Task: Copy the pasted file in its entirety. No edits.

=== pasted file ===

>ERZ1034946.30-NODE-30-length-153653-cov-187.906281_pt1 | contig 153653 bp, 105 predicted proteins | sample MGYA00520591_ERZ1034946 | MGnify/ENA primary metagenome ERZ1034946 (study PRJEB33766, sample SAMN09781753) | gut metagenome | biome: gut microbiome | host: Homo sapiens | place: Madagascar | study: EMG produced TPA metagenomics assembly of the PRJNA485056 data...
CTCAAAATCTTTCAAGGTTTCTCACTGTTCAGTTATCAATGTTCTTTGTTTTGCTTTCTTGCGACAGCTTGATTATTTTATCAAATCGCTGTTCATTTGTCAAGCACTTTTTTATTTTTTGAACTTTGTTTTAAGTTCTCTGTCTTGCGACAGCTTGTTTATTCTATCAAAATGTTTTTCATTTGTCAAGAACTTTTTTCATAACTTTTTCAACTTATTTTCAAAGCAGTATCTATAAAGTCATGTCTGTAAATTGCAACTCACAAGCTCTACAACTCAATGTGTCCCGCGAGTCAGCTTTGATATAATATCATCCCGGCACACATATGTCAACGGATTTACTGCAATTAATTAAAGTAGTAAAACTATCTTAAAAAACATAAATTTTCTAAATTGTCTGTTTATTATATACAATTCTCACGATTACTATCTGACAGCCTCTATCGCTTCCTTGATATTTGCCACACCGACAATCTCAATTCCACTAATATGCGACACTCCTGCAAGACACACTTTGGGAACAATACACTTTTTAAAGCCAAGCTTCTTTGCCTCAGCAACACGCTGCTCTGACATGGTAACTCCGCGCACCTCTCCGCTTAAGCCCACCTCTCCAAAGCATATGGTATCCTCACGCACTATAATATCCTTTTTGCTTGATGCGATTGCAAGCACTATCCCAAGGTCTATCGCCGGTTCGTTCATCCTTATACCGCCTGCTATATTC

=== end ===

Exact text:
>ERZ1034946.30-NODE-30-length-153653-cov-187.906281_pt1 | contig 153653 bp, 105 predicted proteins | sample MGYA00520591_ERZ1034946 | MGnify/ENA primary metagenome ERZ1034946 (study PRJEB33766, sample SAMN09781753) | gut metagenome | biome: gut microbiome | host: Homo sapiens | place: Madagascar | study: EMG produced TPA metagenomics assembly of the PRJNA485056 data...
CTCAAAATCTTTCAAGGTTTCTCACTGTTCAGTTATCAATGTTCTTTGTTTTGCTTTCTTGCGACAGCTTGATTATTTTATCAAATCGCTGTTCATTTGTCAAGCACTTTTTTATTTTTTGAACTTTGTTTTAAGTTCTCTGTCTTGCGACAGCTTGTTTATTCTATCAAAATGTTTTTCATTTGTCAAGAACTTTTTTCATAACTTTTTCAACTTATTTTCAAAGCAGTATCTATAAAGTCATGTCTGTAAATTGCAACTCACAAGCTCTACAACTCAATGTGTCCCGCGAGTCAGCTTTGATATAATATCATCCCGGCACACATATGTCAACGGATTTACTGCAATTAATTAAAGTAGTAAAACTATCTTAAAAAACATAAATTTTCTAAATTGTCTGTTTATTATATACAATTCTCACGATTACTATCTGACAGCCTCTATCGCTTCCTTGATATTTGCCACACCGACAATCTCAATTCCACTAATATGCGACACTCCTGCAAGACACACTTTGGGAACAATACACTTTTTAAAGCCAAGCTTCTTTGCCTCAGCAACACGCTGCTCTGACATGGTAACTCCGCGCACCTCTCCGCTTAAGCCCACCTCTCCAAAGCATATGGTATCCTCACGCACTATAATATCCTTTTTGCTTGATGCGATTGCAAGCACTATCCCAAGGTCTATCGCCGGTTCGTTCATCCTTATACCGCCTGCTATATTC